Cookbook:Garlic and Mustard Vinaigrette

From Wikibooks, open books for an open world
Jump to navigation Jump to search
Garlic and Mustard Vinaigrette
CategorySalad dressing recipes
Time10 minutes

Cookbook | Recipes | Ingredients | Equipment | Techniques | Cookbook Disambiguation Pages | Recipes | Salad Recipes

Vinaigrette (from French vinaigre, vinegar) is an emulsion of acid and fat, usually with other flavorings. It is one of the most basic salad dressings.


[edit | edit source]


[edit | edit source]
  1. Mix garlic, salt, mustard, and vinegar until smooth.
  2. Add oil and mix until smooth.
  3. Add pepper and herbs to taste.
  4. Let stand; the longer the herbs and mustard soak in the oil, the better-blended the flavor will be. You may need to quickly remix the vinaigrette just before dressing the salad if the oil and vinegar have separated while standing.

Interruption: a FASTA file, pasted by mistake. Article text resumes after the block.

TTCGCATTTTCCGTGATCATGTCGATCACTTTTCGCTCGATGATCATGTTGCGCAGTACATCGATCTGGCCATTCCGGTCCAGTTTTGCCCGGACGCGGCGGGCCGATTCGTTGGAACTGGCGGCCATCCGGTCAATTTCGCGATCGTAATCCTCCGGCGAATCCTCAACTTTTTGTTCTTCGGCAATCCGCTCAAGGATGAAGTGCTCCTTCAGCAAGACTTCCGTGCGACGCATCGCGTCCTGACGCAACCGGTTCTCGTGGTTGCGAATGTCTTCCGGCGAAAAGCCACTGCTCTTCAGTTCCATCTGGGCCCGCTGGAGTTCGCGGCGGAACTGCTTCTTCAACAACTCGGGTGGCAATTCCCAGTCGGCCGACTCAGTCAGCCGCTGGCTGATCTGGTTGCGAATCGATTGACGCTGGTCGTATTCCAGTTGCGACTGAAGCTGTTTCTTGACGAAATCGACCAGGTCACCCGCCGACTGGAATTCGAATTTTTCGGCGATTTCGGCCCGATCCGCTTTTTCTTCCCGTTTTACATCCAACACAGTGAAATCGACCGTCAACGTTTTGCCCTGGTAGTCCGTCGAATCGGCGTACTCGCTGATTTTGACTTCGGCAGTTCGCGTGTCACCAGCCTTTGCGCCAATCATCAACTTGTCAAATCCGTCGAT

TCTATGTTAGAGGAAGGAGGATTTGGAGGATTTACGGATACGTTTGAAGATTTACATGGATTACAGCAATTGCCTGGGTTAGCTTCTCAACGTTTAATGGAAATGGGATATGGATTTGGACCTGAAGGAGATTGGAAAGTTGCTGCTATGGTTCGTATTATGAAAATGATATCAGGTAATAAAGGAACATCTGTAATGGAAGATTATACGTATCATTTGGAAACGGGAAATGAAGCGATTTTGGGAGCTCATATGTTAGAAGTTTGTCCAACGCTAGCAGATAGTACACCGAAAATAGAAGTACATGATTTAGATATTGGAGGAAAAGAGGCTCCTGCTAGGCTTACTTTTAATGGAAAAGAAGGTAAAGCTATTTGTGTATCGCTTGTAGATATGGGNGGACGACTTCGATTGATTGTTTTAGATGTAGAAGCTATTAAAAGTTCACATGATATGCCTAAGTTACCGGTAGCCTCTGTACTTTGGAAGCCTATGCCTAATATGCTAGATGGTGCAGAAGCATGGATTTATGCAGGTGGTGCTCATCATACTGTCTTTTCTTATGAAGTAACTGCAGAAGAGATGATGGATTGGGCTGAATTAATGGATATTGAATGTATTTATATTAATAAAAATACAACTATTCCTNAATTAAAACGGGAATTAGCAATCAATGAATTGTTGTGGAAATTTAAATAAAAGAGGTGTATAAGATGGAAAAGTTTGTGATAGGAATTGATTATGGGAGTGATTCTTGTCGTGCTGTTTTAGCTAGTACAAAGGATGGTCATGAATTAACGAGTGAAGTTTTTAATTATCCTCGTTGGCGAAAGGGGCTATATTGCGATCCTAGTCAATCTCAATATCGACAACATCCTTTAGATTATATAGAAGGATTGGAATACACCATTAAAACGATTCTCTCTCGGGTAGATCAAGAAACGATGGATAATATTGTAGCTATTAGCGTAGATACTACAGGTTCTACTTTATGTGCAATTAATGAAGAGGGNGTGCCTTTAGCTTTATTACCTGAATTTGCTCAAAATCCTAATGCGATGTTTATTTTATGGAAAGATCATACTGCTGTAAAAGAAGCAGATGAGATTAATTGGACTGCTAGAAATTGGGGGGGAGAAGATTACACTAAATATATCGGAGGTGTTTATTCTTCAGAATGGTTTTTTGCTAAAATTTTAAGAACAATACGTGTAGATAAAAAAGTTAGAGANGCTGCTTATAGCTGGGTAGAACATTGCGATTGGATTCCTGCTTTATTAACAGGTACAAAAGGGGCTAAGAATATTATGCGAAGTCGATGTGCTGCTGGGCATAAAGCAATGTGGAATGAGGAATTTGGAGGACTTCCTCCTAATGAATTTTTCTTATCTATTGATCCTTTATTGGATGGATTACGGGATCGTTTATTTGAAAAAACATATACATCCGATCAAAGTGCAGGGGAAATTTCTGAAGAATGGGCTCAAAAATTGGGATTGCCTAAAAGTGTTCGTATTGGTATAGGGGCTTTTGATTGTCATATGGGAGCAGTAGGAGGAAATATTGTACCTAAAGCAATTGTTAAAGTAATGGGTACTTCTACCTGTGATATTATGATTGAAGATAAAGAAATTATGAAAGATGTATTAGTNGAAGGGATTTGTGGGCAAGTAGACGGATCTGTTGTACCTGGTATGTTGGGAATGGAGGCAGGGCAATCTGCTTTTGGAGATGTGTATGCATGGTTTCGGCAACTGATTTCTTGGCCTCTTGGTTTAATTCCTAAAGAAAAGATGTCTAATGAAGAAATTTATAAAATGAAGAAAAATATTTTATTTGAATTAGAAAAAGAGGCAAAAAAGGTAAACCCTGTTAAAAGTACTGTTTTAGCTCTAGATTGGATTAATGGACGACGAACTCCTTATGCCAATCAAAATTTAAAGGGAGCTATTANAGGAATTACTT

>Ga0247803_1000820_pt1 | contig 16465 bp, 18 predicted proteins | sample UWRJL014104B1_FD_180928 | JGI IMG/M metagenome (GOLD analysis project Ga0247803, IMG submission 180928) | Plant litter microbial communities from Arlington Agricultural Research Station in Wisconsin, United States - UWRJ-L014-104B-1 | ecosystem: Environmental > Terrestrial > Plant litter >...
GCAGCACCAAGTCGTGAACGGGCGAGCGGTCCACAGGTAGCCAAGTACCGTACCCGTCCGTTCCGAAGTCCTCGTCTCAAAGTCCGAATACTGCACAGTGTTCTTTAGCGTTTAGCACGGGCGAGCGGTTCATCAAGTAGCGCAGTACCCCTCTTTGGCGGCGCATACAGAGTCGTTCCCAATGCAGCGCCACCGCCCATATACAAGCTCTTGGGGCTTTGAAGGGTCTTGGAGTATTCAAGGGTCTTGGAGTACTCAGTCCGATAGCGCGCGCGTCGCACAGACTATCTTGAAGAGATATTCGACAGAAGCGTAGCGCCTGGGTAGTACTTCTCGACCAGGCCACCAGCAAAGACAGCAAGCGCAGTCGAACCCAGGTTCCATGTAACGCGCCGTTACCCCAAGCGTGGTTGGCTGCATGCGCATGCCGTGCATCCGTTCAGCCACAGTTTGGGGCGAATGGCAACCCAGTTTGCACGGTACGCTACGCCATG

Notes, tips, and variations

[edit | edit source]
  • The classical ratio of vinegar to oil is 1:3. Some recipes, however, suggest a ratio as low as 1:5.
  • It is important to mix the mustard and vinegar first, then add the oil. This helps the emulsion hold better, resulting in a smooth vinaigrette that is slow to separate out. Adding the oil in a stream and mixing as it is added helps even more.
  • Use a pleasantly-flavored vinegar such as balsamic vinegar or red wine vinegar.
  • Mustard powder may be used instead of regular prepared mustard.
  • Instead of the garlic, a similar amount of very finely diced shallot may be used.
  • Toss the dressing with a salad just before serving. Greens that have been dressed wilt and become unappetizing within a few minutes.
  • Different oils can be used for different flavors. Some suggest the use of vegetable oil, but this tends to add little in the way of flavor and most would find it unsuitable. Extra-virgin olive oil is always a good choice, but nearly any plant oil can be used, and experimentation is always good.